Structure of product-bound Bacillus caldolyticus uracil phosphoribosyltransferase confirms ordered sequential substrate binding.Kadziola, A., Neuhard, J., Larsen, S.
(2002) Acta Crystallogr D Biol Crystallogr 58: 936-945
- PubMed: 12037295
- DOI: 10.1107/s0907444902005024
- Primary Citation of Related Structures:
- PubMed Abstract:
Uracil phosphoribosyltransferase (UPRTase) is part of the salvage pathway that leads to the biosynthesis of UMP. It catalyzes the formation of UMP and pyrophosphate from uracil and alpha-D-5-phosphoribosyl-1-pyrophosphate. Unlike enzymes in the de no ...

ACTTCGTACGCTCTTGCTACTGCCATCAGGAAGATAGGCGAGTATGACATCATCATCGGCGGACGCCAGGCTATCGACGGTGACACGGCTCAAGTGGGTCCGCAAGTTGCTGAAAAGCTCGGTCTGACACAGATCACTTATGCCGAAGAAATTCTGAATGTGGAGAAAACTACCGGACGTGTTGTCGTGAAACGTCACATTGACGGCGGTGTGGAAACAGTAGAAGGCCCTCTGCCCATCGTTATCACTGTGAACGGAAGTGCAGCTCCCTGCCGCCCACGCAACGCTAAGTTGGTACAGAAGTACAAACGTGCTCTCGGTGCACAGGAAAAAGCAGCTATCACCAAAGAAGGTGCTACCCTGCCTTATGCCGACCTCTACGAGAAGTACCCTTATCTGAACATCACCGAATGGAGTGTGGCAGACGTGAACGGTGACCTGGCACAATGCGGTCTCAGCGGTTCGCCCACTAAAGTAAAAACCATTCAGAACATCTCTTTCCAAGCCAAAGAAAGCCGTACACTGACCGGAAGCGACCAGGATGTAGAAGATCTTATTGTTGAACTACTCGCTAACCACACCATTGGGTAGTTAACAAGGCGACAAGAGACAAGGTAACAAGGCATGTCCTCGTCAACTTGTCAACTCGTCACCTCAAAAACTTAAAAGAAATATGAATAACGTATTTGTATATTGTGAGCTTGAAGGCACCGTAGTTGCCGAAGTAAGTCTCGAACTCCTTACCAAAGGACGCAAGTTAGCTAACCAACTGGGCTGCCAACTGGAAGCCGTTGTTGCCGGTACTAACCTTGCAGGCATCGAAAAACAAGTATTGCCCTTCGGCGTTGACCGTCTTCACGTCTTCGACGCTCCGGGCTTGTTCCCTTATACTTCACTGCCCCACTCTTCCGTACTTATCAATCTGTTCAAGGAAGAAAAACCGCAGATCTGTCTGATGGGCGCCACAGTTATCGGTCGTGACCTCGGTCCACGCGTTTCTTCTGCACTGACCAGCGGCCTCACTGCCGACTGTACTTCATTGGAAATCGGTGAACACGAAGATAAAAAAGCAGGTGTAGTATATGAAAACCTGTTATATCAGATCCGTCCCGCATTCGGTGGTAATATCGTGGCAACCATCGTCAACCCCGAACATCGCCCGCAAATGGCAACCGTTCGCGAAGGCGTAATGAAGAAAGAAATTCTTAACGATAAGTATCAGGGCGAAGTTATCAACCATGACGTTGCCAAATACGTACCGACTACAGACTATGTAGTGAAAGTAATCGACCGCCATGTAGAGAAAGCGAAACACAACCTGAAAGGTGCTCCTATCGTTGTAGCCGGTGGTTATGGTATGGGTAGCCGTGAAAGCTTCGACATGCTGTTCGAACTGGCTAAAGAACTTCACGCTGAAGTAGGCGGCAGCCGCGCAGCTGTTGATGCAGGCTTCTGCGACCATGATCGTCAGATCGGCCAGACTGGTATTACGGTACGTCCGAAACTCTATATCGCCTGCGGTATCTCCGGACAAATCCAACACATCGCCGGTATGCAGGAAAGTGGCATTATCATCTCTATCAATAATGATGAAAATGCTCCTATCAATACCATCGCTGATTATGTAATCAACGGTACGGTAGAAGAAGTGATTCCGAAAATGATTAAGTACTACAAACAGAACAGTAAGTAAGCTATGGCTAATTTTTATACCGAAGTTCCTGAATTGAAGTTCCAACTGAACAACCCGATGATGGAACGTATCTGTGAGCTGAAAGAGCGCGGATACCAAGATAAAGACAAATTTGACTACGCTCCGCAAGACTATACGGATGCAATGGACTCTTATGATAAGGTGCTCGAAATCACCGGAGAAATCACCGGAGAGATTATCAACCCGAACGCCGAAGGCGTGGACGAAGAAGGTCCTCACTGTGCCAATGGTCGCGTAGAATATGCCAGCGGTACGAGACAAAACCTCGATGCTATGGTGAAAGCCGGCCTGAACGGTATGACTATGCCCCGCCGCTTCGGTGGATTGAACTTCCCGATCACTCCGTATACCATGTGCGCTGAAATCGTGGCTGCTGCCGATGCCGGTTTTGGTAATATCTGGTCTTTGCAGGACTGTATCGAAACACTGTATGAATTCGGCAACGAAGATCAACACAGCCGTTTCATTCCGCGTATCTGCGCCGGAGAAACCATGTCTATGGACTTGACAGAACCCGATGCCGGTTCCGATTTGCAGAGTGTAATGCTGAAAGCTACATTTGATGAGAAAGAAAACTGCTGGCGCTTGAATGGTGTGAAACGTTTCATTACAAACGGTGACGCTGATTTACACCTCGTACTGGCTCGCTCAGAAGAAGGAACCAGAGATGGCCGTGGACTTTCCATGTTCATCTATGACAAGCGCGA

Uracil phosphoribosyltransferase (UPRTase) is part of the salvage pathway that leads to the biosynthesis of UMP. It catalyzes the formation of UMP and pyrophosphate from uracil and alpha-D-5-phosphoribosyl-1-pyrophosphate. Unlike enzymes in the de novo synthesis of UMP, UPRTases have only been found in lower organisms and are therefore potential targets for the development of new antibiotics. UPRTase from Bacillus caldolyticus has been crystallized and the structure has been determined by isomorphous replacement and refined to 3.0 A resolution. UPRTase from B. caldolyticus forms a dimer with the active sites pointing away from each other. A long arm from each subunit wraps around the other subunit, contributing half of the dimer interface. The monomer adopts the phosphoribosyltransferase type I fold, with a small C-terminal hood defining the uracil-binding site. The structure contains a well defined UMP molecule in the active site. The binding of UMP involves two sequence segments that are highly conserved among UPRTases. The first segment, Asp131-Ser139, contains the PRPP-binding consensus sequence motif known from other type I phosphoribosyltransferases and binds the ribose-5'-phosphate part of UMP. The second segment, Tyr193-Ala201, which is specific for uracil phosphoribosyltransferases, binds the uracil part of UMP through backbone contacts, partly mediated by a water molecule. Modelling of a PRPP-enzyme complex reveals that uracil can be activated to its tautomeric enol form by the complex. This is consistent with kinetic data, which display ordered sequential binding of substrates, with PRPP binding first. Based on this observation, a reaction mechanism is proposed.
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